Leading charities have tens of millions of pounds frozen in collapsed Icelandic banks, it emerged yesterday. The Government was locked in talks with charity group leaders amid an estimate that British organisations may have £120m tied up with Iceland's trio of troubled lenders.
Some individual charities have admitted to having potential losses that may force them to seek additional donations from the public.
The Association of Chief Executives of Voluntary Organisations (Acevo) said charities were facing a "perfect storm" of rising costs, falling incomes and reserves being wiped out, while at the same time trying to address rising levels of social need.
Many of Britain's biggest charities such as Age Concern, Cancer Research and RNLI, have escaped being drawn into the Icelandic collapse. However several charities with money tied up in the banks or their UK subsidiaries were desperately trying to seek assurances that their money was safe.
Britain's biggest cat charity, Cats Protection, has the largest-known sum of any charity with an Icelandic bank, with £11m – 16 per cent of its reserves – in Kaupthing Singer & Friedlander (KSF). The charity said the potential shortfall would not affect its work.
Naomi House children's hospice near Winchester in Hampshire, meanwhile, has £5.7m of deposits invested with KSF, some 30 per cent of its reserves. It vowed to press ahead with plans for a £12m new hospice for teenagers, despite issuing a warning to the Government that a failure to refund the money could have "devastating" consequences.
The Samaritans has links to KSF, the parent company of Investment Managers, which looks after the charity's investment portfolio but there was no word on whether its money was at risk.
Six charities have so far admitted they have deposits with the Icelandic banks to the National Council for Voluntary Organisations (NCVO) – but their identity has not been disclosed.
The NCVO estimates the total loss for the charitable and voluntary sector could reach £120m.
More than 100 local authorities and other public bodies have a total of about £1bn frozen in accounts with the three troubled Icelandic banks - Kaupthing, Glitnir and Landsbanki and their UK subsidiaries. It has also emerged that two NHS health authorities also have liabilities. Monitor, the regulator overseeing the 107 NHS foundation trusts in England, insisted that neither would cut services.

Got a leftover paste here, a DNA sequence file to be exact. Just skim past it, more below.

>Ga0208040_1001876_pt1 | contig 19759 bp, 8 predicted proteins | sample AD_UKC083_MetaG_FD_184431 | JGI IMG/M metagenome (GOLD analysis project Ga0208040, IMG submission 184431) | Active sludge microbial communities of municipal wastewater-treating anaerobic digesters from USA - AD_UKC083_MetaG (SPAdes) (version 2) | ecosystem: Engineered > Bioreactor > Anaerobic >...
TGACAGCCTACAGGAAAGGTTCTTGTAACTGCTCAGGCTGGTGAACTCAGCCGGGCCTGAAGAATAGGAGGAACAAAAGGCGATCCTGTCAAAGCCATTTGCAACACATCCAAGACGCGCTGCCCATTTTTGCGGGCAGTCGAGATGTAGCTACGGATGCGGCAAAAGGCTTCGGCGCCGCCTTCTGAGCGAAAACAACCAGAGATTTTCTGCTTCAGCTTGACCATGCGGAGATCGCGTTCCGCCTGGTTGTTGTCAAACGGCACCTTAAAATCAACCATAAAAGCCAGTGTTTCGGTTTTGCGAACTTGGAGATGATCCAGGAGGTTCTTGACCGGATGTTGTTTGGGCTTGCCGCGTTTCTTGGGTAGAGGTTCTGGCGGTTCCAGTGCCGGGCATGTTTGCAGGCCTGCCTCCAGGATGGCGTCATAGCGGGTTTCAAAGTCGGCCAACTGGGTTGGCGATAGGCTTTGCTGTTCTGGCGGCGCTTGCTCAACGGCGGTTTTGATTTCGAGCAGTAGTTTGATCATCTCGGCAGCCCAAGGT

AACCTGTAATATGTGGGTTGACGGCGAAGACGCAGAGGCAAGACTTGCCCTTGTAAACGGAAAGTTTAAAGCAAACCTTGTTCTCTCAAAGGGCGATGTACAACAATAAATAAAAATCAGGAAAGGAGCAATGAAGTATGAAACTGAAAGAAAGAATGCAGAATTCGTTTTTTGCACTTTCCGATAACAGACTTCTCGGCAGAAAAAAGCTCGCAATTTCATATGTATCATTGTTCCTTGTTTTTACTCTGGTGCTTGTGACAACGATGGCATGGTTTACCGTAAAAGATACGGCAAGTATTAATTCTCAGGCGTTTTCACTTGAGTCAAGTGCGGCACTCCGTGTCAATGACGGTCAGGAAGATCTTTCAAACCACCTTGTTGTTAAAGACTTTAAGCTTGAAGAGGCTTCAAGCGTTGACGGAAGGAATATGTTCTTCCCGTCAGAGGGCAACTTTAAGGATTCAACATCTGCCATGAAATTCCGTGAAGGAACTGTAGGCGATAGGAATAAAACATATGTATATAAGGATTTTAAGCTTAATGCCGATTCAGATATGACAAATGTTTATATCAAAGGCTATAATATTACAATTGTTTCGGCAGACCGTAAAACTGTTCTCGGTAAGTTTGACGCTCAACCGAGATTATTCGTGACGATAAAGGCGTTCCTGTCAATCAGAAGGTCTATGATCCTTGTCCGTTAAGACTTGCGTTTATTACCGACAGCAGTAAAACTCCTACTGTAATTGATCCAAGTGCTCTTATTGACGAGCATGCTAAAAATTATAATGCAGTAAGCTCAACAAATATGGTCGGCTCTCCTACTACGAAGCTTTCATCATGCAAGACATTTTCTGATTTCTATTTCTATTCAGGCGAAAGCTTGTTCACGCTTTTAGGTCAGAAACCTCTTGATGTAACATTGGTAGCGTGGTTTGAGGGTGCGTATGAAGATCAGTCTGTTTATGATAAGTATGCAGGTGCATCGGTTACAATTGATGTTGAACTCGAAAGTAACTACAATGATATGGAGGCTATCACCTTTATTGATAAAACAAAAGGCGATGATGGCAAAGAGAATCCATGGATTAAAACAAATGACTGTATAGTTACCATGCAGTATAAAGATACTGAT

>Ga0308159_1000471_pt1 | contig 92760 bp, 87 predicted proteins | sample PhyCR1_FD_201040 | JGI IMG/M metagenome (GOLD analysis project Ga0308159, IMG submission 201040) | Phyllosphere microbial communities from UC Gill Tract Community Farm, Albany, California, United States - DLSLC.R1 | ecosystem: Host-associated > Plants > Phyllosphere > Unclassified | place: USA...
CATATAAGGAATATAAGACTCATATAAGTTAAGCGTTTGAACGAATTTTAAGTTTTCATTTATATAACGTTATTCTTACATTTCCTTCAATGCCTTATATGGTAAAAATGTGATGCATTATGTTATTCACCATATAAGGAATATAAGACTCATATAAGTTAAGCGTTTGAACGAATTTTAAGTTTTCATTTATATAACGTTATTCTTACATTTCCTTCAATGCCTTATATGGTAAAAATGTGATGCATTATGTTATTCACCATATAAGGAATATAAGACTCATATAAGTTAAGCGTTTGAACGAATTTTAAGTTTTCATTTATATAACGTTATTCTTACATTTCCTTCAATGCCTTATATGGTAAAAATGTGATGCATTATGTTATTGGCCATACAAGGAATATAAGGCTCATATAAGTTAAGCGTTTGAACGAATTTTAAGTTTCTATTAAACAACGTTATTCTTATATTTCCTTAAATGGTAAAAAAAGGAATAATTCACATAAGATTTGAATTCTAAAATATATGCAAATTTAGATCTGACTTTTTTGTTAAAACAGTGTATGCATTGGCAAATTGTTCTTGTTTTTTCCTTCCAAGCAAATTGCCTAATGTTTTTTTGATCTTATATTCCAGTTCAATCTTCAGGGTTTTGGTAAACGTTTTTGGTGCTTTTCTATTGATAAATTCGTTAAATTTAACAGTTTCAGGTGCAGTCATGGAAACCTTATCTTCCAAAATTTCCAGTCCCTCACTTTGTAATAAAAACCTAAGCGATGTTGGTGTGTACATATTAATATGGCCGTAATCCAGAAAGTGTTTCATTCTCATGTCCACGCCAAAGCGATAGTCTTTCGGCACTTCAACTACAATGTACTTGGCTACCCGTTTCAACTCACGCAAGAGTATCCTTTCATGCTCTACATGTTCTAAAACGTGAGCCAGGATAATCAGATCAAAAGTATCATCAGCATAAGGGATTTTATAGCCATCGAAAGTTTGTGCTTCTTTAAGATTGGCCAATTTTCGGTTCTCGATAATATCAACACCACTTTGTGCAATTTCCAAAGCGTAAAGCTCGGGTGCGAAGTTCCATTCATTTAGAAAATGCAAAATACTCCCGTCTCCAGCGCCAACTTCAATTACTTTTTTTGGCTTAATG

Council tax payers, however, do face a rise in bills or reduced services as authorities seek to claw back potential losses, which have been as high as £50m in the case of Kent Council Council.
The Government has guaranteed deposits held by individuals but has so far refused to yield to pressure to extend the protection to public bodies.
After meeting the City minister Paul Myners at the Treasury yesterday, charity leaders discovered that the help on offer would be limited. "There was no suggestion that there would ever be any guarantee, just that they would make best endeavours to support charities, but that was it," said John Low, chief executive of the Charities Aid Foundation (CAF). He complained that the Government had ignored the letter it sent in August calling for full protection for all charity deposits. "Now it seems charities might lose millions in collapsed Icelandic banks," he said. "The impact of this on the people and causes dependent upon them could be catastrophic."
Charities fear they will now suffer from reduced funding from local authorities facing losses from the Icelandic banking collapse, as well as reduced donations from members of the public. Some have seen a silver lining from the credit crunch in the form of increased sales of second-hand clothing and books at its shops. Oxfam and Sue Ryder Care both said sales were up.